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Jacob's Room (Classic, 20th-Century, Penguin) (original 1922; edition 1998)
by Virginia Woolf, Sue Roe (Contributor)
Jacob's Room by Virginia Woolf (1922)
References to this work on external resources.
Wikipedia in English (1)
Amazon.com Product Description (ISBN 0156457423, Paperback)
The story of a man’s life from a day in his childhood to the day of his death. “Jacob’s Room...comes as a tremendous surprise. The impossible has occurred. The style closely resembles that of Kew Gardens....The break with Night and Day and even with The Voyage Out is complete. A new type of fiction has swum into view” (E. M. Forster).
(retrieved from Amazon Thu, 12 Mar 2015 18:12:36 -0400)
Jacob's Room is Virginia Woolf's first truly experimental novel. It is a portrait of a young man, who is both representative and victim of the social values which led Edwardian society into war. Jacob's life is traced from the time he is a small boy playing on the beach, through his years in Cambridge, then in artistic London, and finally making a trip to Greece, but this is no orthodox Bildungsroman. Jacob is presented in glimpses, in fragments, as Woolf breaks down traditional ways of representing character and experience. The novel's composition coincided with the consolidation of Woolf's interest in feminism, and she criticizes the privilege thoughtless smugness of patriarchy, "the other side," "the men in clubs and Cabinets." Her stylistic innovations are conscious attempts to realize and develop women's writing and the novel dramatizes her interest in the ways both language and social environments shape differently the lives of men and women.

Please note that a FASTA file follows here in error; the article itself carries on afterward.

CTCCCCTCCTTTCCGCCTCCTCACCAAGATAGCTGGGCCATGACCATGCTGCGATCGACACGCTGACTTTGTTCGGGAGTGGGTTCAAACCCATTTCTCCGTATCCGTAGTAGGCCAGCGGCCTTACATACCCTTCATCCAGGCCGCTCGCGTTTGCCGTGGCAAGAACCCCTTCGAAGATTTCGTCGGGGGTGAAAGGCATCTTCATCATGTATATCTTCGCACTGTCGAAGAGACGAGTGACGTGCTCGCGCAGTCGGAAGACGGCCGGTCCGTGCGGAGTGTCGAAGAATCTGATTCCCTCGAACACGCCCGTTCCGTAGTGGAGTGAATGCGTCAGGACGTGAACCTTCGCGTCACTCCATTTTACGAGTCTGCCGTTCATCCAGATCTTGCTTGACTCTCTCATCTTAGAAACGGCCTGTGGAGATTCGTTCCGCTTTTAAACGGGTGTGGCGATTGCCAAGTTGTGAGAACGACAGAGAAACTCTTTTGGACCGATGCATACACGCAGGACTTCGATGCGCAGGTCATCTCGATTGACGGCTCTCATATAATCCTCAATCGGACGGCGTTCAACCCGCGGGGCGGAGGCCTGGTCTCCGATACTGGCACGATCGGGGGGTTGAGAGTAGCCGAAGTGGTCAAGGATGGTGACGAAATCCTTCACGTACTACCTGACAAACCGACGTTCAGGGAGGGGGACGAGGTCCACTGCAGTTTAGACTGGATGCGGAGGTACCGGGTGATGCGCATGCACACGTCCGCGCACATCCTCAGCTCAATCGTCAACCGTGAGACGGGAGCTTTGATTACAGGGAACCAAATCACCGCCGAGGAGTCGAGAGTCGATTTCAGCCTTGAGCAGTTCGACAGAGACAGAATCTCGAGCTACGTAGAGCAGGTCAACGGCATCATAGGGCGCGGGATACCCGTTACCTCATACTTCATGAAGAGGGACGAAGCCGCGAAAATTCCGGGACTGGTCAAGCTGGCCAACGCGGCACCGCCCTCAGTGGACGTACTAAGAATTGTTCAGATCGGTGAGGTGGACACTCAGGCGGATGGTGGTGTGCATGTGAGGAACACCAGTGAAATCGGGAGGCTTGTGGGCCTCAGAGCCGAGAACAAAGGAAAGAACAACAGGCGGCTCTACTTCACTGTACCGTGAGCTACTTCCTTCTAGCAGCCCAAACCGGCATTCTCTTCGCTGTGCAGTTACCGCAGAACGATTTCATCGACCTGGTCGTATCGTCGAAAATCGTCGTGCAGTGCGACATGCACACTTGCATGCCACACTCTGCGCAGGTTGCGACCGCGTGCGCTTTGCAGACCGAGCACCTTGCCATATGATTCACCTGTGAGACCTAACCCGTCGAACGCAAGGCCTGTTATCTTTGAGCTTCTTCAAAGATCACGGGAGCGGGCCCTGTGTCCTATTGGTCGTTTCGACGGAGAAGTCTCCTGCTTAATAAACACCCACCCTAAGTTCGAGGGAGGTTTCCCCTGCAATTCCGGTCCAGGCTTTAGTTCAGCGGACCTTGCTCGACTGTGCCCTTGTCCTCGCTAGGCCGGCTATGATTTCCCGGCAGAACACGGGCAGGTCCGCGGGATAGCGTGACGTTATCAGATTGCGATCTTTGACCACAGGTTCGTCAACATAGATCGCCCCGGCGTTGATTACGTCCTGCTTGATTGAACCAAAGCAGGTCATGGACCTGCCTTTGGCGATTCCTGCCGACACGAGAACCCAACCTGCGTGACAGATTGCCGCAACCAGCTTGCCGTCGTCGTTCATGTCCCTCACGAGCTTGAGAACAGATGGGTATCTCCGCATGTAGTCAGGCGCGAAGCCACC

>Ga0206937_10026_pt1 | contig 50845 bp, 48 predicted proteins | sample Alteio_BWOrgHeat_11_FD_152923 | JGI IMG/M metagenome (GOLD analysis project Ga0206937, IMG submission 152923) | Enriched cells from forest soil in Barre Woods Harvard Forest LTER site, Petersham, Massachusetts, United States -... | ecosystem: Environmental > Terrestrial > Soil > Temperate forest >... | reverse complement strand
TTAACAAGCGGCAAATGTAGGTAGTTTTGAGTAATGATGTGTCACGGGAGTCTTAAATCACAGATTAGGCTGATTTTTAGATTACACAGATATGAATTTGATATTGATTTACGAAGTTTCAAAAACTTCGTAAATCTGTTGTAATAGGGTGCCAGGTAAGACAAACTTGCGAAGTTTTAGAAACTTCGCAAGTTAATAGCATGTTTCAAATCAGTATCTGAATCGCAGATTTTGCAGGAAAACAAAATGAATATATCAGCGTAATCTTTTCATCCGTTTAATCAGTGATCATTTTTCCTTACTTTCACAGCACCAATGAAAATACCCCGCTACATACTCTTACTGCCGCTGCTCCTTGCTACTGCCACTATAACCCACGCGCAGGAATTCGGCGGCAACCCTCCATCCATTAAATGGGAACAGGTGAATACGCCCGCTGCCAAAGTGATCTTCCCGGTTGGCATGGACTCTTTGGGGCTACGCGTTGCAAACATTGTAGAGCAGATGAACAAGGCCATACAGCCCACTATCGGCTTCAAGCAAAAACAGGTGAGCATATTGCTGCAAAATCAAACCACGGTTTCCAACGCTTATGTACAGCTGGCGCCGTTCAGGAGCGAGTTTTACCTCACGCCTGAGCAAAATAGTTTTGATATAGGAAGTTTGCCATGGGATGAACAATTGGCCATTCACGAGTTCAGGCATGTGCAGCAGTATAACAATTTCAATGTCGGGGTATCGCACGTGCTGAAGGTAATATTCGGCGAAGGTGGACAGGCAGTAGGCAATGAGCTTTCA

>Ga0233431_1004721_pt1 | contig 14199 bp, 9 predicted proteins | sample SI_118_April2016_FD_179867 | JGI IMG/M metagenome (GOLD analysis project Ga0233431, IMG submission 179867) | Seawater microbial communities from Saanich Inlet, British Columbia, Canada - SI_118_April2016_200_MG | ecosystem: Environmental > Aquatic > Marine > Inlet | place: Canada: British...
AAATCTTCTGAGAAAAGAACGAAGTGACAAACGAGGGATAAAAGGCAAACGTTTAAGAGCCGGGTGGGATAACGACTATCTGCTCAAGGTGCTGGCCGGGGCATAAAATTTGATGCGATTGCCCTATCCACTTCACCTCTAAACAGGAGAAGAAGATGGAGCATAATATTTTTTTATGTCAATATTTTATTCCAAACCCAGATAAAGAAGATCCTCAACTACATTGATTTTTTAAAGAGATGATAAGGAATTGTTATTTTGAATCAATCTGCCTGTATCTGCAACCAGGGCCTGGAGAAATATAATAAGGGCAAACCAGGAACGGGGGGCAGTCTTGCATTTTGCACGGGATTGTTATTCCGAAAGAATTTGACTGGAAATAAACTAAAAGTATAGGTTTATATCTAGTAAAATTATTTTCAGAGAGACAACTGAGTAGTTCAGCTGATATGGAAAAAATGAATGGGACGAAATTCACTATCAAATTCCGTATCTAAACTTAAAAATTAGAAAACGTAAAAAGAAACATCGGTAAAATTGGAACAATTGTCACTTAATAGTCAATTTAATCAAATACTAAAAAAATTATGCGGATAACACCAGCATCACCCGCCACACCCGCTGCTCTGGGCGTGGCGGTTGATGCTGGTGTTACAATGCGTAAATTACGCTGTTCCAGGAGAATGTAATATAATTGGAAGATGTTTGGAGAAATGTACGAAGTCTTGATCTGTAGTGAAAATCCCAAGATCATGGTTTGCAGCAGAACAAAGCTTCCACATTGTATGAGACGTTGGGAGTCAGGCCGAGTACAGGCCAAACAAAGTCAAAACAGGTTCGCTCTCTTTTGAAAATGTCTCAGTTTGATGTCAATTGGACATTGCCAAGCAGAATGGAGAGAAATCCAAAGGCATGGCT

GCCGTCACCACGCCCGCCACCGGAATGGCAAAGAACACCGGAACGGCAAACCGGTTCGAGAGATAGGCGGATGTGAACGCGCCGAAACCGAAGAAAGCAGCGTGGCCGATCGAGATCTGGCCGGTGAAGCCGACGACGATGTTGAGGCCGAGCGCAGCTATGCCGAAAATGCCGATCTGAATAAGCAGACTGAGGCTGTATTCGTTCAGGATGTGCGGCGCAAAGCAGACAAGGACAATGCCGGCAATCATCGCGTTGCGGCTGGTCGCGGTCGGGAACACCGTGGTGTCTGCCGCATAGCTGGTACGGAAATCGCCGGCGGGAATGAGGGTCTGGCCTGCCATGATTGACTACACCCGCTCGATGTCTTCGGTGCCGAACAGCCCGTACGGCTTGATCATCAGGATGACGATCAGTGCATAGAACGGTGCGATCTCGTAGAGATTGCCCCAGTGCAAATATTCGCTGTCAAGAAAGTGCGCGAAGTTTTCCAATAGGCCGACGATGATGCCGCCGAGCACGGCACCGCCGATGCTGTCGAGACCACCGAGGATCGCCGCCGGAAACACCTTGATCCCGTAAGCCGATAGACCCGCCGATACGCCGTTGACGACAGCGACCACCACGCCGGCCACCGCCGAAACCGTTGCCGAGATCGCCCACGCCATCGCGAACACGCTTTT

(summary from another edition)
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